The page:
MNH: Not to be flip, but I felt like my work in organizing the 2014 biennial was critical and an inevitable extension of my review of the 2012 version for Artforum. That review established my criteria to a large degree, even though I had no clue I'd be curating one of the next one when I wrote it. And, given that logic, I felt the 2014 version is best evaluated by anyone other than me. (And, perhaps inevitably, my review of 2012 became a part of the narrative in quite a few of the reviews of 2014.) But as a critic who sometimes organizes exhibitions, I am always excited to receive the critical assessment of others. I like the way in Tom Lawson and Christopher Knight addressed the politics of the exhibition, which not everyone did. I also think Neha Choksi's review in X-Tra was really thoughtful, both tough and generous, and it's also interesting to consider that it's coming from an artist-critic based in Mumbai who has lived in worked in Los Angeles. She keeps coming back to the idea of staging and process--that what we exhibited was, in many cases, work in process or work coming into being. I'd argue that one could also think about much of it--Public Fiction, KCHUNG TV, James Kidd Studio--in terms of performance, which is essentially what those projects were, and are. I'm really interested in performance as a model. I guess I'm even more interested in how the exhibition might eventually play into a historical account or understanding of the Los Angeles art world ten or twenty years from now. I don't know if the exhibition will be part of that account, but I know many of its participants will be.

JL: Clearly, the modesty in number and in scale of artists involved in MILA 2014 did not seek collective, holistic representation of the Los Angeles artistic landscape at large in any literal way as one might want to take from your microclimate metaphor in the catalog. Certainly, artist operations more at the periphery/fringes are not exemplified, excepting Marcia Hafif, for example, who may be “fringe” in many respects for that matter (and Laguna Beach, technically not even close to LA physically though may embody the “dream” more than LA proper). Also cf. Ann Philbin's introduction in the catalog which sets up a more East/West axis literally in her perception and laudatory remarks of your curatorial survey of LA. She mentioned everything from Highland Park (east) to Venice (west).  I noticed she didn’t name drop Wilmington or Canoga Park, for example (to also include artists working in southern and northern parts of LA as well).  Such an east/west paradigm also suggests how our country polarizes these days, certainly where art is concerned.  So, this version of the show as a whole does not think about place as much as people (despite its title) at least in terms of representation (yes, there are exceptions).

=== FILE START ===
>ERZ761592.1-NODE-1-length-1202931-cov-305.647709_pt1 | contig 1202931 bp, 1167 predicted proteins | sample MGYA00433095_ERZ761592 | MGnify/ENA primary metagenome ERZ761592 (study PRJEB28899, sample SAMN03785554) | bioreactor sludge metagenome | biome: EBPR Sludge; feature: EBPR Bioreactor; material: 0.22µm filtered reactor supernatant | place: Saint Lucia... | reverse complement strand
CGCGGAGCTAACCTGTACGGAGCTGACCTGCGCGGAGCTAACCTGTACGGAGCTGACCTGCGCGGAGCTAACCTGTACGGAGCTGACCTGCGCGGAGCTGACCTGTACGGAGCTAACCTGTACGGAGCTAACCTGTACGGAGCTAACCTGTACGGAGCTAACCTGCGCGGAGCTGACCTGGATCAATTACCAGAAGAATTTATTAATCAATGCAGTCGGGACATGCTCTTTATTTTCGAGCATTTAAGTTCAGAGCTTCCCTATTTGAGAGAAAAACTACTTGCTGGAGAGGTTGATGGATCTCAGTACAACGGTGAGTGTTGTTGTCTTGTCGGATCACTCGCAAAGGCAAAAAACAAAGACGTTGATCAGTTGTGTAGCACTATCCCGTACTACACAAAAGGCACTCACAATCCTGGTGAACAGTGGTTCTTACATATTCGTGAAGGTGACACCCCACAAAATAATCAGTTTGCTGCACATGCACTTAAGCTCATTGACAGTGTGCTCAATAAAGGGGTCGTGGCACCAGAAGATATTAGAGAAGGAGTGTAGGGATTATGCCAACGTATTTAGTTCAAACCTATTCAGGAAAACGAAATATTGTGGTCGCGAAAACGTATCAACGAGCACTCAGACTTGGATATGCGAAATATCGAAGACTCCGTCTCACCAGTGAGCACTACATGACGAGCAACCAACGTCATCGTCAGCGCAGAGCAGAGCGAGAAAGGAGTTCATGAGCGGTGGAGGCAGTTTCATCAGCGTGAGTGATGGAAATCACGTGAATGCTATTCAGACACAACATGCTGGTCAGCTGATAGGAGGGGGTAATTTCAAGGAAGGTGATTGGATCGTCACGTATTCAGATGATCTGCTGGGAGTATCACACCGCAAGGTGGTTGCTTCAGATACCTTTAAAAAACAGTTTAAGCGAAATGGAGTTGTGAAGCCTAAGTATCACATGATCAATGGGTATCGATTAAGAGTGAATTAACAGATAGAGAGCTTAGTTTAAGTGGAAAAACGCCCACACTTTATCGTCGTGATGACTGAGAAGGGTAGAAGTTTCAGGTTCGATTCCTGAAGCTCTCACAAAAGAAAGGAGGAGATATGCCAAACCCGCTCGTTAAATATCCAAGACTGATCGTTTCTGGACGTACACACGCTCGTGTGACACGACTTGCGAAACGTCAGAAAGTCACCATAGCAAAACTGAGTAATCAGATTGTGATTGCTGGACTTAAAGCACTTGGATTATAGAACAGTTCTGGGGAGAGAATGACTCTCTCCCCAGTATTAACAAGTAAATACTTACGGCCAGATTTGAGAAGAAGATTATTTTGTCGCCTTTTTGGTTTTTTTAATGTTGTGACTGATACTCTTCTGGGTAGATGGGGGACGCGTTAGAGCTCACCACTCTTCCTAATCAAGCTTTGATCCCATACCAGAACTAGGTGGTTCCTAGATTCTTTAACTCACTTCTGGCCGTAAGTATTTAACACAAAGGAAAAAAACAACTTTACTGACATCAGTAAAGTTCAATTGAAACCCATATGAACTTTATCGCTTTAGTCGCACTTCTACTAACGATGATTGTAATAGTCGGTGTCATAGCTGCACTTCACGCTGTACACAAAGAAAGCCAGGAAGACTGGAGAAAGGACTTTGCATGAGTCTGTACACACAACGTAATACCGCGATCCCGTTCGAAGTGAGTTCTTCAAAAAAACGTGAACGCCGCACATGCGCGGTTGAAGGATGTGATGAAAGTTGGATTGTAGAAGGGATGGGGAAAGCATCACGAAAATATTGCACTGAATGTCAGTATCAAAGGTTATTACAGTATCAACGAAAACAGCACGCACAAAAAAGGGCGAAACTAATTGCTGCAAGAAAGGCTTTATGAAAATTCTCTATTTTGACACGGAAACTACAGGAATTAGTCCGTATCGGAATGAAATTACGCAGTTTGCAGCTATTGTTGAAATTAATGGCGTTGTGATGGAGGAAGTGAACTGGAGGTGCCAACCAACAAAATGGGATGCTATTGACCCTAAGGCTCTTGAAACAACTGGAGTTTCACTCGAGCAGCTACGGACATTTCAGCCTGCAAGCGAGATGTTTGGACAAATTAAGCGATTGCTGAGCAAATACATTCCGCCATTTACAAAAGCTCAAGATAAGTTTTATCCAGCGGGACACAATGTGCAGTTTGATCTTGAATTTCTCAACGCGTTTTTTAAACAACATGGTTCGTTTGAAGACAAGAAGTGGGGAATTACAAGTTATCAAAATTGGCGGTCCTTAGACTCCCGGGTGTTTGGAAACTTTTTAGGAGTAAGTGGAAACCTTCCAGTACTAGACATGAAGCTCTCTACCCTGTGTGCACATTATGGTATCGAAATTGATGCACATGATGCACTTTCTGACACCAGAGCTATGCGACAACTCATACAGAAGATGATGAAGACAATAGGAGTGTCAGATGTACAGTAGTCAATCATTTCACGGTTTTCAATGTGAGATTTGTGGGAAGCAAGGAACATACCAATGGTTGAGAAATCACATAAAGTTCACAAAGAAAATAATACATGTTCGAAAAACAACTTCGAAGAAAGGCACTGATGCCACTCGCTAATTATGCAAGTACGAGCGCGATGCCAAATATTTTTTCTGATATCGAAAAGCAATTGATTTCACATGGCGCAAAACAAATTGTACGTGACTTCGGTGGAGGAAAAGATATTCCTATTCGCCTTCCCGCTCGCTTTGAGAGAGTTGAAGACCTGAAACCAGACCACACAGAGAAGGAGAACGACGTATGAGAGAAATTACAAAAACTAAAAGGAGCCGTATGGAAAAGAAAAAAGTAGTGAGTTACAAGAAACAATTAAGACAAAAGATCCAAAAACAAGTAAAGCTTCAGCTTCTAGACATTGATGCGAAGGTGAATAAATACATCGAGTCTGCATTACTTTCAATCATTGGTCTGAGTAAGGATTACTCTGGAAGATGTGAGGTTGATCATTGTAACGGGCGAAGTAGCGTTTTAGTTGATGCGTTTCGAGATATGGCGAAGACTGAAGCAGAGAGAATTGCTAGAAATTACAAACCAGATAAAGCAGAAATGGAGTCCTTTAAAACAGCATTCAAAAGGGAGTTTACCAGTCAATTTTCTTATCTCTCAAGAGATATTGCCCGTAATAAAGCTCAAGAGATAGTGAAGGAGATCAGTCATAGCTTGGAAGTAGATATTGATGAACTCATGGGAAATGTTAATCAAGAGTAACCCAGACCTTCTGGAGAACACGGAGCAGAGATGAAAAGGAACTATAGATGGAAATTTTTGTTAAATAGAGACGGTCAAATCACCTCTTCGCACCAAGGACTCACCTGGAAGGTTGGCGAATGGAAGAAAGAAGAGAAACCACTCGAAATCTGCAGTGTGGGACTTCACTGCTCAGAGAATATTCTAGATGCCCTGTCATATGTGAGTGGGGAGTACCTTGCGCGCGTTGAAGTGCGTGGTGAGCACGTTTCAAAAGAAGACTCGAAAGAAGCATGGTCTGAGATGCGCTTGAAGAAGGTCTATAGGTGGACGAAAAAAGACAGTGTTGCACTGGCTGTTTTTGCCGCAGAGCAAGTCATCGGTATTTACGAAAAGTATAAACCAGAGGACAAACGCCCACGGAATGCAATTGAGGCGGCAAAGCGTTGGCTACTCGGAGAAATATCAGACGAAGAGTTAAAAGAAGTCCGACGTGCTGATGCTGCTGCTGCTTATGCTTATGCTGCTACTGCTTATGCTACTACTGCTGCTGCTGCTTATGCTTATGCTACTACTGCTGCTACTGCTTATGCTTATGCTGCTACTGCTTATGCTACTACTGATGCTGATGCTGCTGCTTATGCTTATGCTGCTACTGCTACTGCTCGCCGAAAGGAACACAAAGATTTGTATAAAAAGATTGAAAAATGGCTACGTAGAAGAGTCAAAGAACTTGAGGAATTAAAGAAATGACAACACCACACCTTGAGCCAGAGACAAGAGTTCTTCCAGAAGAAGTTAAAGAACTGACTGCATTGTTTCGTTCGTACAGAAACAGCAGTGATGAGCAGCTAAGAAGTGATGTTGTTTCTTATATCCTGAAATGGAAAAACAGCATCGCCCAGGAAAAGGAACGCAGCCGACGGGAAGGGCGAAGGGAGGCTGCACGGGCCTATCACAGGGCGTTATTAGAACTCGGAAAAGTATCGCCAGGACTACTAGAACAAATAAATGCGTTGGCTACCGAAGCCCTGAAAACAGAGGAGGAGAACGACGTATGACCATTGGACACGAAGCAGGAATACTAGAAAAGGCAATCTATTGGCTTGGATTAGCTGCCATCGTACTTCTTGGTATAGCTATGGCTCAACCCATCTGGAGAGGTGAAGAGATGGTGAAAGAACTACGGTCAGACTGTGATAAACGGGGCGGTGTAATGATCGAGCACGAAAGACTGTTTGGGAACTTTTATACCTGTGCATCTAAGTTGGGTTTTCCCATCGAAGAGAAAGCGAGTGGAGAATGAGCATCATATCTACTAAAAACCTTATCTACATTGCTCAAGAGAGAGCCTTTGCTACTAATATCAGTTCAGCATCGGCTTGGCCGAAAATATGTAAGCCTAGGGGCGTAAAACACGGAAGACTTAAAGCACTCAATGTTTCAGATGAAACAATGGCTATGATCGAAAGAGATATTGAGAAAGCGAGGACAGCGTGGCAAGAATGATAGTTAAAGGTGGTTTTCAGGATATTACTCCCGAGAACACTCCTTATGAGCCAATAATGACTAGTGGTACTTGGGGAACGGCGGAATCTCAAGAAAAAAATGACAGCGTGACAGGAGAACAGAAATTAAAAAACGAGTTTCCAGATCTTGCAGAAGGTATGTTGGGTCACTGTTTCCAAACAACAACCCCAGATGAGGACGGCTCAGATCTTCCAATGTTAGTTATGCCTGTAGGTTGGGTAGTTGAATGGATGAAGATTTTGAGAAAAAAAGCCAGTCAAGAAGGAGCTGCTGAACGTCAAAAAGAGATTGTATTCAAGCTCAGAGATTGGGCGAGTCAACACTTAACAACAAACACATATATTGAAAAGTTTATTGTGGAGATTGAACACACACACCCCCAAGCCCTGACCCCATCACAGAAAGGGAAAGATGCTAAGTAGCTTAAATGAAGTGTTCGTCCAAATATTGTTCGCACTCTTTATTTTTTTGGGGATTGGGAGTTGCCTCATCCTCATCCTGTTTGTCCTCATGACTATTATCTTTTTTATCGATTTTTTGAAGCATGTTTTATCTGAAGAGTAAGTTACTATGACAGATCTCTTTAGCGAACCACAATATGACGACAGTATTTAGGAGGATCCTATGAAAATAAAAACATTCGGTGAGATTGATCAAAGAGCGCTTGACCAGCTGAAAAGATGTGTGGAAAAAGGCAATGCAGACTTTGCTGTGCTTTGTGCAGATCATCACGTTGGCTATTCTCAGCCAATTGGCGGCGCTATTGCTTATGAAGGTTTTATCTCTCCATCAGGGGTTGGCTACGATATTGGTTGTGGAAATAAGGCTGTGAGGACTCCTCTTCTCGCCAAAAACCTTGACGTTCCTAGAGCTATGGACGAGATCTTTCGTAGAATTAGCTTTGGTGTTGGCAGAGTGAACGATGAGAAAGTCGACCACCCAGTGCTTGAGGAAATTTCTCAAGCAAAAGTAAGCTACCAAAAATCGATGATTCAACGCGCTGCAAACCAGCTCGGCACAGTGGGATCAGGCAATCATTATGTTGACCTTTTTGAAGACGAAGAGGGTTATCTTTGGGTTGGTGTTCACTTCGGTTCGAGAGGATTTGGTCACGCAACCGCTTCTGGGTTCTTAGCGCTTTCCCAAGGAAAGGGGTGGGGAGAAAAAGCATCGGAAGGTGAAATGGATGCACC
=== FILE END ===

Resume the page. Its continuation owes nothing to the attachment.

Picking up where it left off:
MNH:  I like your analysis of this. You know the city better than any Uber driver. The reality is that there are a number of significant clusters of artist's studio in the greater Los Angeles area, and as you also know as well as anyone there are a significant number of artists who don't work in one of those clusters. There were so many days when Connie and I drove to Glassell Park for studio visits--sometimes taking separate cars, in ridiculous Los Angeles fashion--that I wanted to rename the exhibition Made in Glassell Park. But in reality we drove all over the place, and beyond the East/West paradigm you mention, there was Valencia, Arcadia, Inglewood, and yes, Laguna Beach! Of course Laguna could only be "Los Angeles" in some fantasy way--and on that note perhaps I should also mention I visited Marcia Hafif's other studio in Lower Manhattan, too. A handful of the artists were working in New York by the time we put the final list together. So, that really stretches the map. But I was as interested in social or even psychological microclimates as much as geographical ones. The Frimkesses have been working in the same house/studio for forty-some years. They're a block away from Abbott Kinney, which certainly looks like "civilization" these days, but they were remarkably removed and almost hermetically sealed, at least when I first visited. Magdalena is 86 and just had her first solo shows in Milan and Santiago, so she's on the go these days.

JL: MILA progression. 2012 to 2016: Privy to the current one as I saw it last week, I can say that this biennial has evolved further and further away from embracing emerging artists and popular gallery artists to ones of an increasingly diverse background and track record.  The Hammer’s own Now Dig This! also comes to mind as a highly influential one on this show.  Formally, there is an increasing tend [[tendency + trend?]] toward isolated works and less dialogue across/within spaces of the museum.  More like a biennial, I guess.

MNH: 'm really excited to see it, and I'm happy to come to it as a viewer rather than as a participant. And I'm all in favor of it being a very different exhibition. It should be, and that's what I said Hamza and Aram early in their process. Not that they needed my encouragement--it will inevitably be a different show. They are telling us what they saw and were compelled by in 2015. I know exactly half the artists well, so I expect to learn a lot.

JL: We started this conversation with a notion of multiplicity.  There are potentially an infinite number of ways to consider this show, what do you want viewers to take away from this show? While I would want to say that there is something for everyone, there might not be. Actually, I’m sure there isn’t. Final thoughts?

MNH: Funny, I don't think I ever worry too much about what I want a viewer to take away. Which isn't to say I'm not interested in what viewers take away. Rather, I think I'm interested in sharing what I find compelling in the art works or artists I'm working with and hope it registers in some way. If I'm doing things well, others will find it compelling too. But I'm all in favor of multiplicity--multiple encounters, multiple responses. I did so many walkthroughs and talks during the exhibition and always enjoyed seeing things through viewers' eyes. And along with that, I enjoyed the dialogue it produced or provoked. I always do, which is probably why my primary work is in the classroom. And it probably explains why we're finally finishing this conversation. So, I'm happy that the exhibition is still producing dialogue.